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A Sled Ride with Dummies

For 50 years, Volkswagen has relied on a sled on rails for safety in the event of a crash. Ina Rathje sets up the sled at the Driving Safety Center in Wolfsburg.


A sled on rails, a 142-meter ride at up to 100 km/h, then full brakes. The seat belts hold in the dummies, the airbags are triggered and the car comes to a stop at a short distance from the wall. That was it. In just 300 milliseconds, the crash test is over. The workload for the sled test is high. “Setting up the bodywork with the dummies takes about half a day,” explains Ina Rathje. The native of Saxony has been working on the sled for more than seven years. She knows the controls like the back of her hand.

"In the sled tests, we can recreate the precise function of modern safety systems in use today, such as the emergency brakes."

Gunnar Koether, Vehicle Safety Manager

Before Ina Rathje and her team get started, employees in Development have already calculated and simulated much of the passive safety data. The aim of passive safety is to reduce the severity of injuries in the event of an accident. The most important ways to do that are the seat belts and the airbag, but also child seats, head rests and the crumple zone. The sled test then follows the simulation, because that is the acid test and delivers the hard facts. The team performs up to 800 crash tests a year with the sled on the ground floor of the Driving Safety Center in Wolfsburg.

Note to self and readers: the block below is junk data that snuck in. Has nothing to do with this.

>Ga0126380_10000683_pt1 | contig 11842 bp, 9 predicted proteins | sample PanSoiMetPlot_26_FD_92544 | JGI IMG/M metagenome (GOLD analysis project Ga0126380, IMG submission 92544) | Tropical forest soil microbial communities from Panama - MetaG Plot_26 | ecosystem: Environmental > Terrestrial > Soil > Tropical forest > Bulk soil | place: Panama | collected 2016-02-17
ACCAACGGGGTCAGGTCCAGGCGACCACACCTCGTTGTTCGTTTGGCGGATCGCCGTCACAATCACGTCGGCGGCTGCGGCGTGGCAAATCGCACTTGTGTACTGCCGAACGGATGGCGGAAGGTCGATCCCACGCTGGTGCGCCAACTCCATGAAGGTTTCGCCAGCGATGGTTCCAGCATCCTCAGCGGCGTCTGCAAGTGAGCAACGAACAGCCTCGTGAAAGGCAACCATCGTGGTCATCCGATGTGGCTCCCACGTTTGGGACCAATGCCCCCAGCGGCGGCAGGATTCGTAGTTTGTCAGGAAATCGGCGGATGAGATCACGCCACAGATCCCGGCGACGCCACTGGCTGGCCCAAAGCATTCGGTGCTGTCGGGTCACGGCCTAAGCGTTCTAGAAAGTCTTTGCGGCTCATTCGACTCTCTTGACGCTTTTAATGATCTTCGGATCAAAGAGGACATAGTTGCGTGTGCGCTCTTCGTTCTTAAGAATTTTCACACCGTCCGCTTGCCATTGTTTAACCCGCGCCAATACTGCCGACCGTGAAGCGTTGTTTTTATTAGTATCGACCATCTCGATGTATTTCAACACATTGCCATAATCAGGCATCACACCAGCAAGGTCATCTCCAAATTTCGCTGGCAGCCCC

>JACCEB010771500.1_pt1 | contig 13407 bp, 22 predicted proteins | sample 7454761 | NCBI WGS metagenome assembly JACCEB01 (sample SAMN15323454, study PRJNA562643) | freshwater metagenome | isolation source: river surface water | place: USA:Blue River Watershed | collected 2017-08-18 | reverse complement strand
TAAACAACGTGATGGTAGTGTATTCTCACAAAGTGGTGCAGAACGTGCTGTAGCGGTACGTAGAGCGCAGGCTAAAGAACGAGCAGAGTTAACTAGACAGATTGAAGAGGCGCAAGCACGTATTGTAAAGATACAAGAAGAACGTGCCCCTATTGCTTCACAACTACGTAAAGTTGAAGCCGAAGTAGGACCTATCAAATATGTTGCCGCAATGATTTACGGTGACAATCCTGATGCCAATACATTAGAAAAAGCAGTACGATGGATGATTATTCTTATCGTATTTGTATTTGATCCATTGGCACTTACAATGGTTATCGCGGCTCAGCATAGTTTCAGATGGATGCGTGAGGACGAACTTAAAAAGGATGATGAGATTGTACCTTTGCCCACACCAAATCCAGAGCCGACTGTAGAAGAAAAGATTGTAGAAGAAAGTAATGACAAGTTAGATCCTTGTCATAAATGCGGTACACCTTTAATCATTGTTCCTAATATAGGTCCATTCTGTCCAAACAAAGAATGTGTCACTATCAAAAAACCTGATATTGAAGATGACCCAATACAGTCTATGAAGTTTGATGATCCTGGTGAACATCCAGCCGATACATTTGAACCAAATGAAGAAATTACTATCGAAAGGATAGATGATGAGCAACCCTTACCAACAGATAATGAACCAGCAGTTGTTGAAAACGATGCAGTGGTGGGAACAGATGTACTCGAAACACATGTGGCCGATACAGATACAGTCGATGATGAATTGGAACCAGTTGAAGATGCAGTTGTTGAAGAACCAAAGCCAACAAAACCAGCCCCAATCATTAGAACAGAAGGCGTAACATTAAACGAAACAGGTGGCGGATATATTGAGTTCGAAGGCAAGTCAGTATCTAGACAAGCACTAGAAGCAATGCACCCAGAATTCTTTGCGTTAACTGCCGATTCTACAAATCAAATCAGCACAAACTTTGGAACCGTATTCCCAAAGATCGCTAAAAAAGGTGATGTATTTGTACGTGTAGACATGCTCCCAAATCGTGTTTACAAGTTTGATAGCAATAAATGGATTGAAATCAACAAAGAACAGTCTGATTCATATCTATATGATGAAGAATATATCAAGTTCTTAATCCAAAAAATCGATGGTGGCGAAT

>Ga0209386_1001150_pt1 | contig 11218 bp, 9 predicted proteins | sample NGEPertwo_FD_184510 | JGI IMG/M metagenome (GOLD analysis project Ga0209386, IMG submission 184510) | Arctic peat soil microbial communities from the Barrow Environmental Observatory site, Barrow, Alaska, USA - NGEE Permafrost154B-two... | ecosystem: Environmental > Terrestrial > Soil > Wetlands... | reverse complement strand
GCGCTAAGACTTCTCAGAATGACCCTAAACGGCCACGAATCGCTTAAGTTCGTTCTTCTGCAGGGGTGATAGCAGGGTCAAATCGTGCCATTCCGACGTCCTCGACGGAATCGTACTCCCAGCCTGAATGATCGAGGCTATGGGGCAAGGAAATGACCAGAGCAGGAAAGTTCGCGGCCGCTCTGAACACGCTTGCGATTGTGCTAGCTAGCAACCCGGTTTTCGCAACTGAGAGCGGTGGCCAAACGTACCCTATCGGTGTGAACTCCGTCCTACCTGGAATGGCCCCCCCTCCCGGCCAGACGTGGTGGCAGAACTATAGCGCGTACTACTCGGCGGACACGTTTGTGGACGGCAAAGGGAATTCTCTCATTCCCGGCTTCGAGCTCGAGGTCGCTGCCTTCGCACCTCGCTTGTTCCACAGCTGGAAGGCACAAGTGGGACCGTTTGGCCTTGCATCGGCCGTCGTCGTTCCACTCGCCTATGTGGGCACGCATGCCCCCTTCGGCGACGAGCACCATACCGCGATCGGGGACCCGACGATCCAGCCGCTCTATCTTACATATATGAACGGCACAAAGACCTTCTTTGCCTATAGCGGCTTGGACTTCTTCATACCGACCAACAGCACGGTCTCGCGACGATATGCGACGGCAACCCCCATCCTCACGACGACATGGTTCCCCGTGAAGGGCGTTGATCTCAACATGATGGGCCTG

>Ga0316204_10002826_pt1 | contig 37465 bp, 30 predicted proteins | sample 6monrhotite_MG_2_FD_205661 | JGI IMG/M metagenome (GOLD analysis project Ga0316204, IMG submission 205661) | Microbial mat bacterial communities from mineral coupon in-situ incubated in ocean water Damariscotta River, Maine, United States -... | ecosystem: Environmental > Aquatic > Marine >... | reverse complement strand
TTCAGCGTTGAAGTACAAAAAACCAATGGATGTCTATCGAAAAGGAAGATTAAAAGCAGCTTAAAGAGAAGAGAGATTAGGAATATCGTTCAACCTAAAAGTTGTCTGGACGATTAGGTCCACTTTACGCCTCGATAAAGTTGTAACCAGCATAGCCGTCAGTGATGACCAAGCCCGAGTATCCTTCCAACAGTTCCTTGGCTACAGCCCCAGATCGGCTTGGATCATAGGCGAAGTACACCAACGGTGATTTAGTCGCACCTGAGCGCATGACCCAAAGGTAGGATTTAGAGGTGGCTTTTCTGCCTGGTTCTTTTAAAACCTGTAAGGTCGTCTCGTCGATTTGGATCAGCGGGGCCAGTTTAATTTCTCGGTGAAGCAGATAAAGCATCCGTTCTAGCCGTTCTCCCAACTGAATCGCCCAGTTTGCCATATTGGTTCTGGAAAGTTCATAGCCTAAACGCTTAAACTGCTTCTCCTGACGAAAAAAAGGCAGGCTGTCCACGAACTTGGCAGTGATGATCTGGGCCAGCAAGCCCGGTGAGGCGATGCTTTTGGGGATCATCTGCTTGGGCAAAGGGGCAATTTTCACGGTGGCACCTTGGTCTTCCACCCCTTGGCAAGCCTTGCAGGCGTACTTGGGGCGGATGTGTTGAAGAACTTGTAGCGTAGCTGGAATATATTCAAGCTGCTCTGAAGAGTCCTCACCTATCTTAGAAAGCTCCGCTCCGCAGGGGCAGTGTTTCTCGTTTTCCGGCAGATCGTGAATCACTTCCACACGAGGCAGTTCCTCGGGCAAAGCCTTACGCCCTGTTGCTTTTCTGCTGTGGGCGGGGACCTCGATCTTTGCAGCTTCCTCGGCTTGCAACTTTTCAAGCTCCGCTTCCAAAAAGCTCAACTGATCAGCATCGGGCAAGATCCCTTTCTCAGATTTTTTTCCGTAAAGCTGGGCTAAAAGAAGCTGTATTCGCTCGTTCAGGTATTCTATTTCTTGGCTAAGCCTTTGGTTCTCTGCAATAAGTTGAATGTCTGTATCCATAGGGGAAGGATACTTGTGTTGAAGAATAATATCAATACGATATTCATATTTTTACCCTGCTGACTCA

Ina Rathje and her most important tools: a cordless screwdriver, wrench and torque wrench, which she uses to secure the body shell on the sled.

Hardly a day goes by on which Ina Rathje does not ride the sled with the dummies. Almost 30 years ago, the now 47-year-old started an apprenticeship in industrial mechanics at Volkswagen in Wolfsburg. Soon she will celebrate 20 years in Technical Development, where she has been sled testing since 2011. There she plans the order of the crash tests and the exact timeframe for setting up the sled. Bit by bit she then pieces the test carriage together on the sled: assembling and securing the body shell, installing the seats, seat belt tensioners and instrument panels, mounting the airbags, dressing the dummies, lifting them into the test carriage with the crane and strapping them in.

While the crash test is underway, Ina Rathje has already turned her attention to the next sled test. When it’s all over, she dismantles the setup. The chief attraction of the sled test? Nothings breaks and nothing is destroyed, because the sled has a “long nose” at the front. This is a chock that disappears in a small channel in the wall, braking the sled to a halt. So it’s not a single-use sled, but one that Rathje and her team can easily reuse for the next crash test.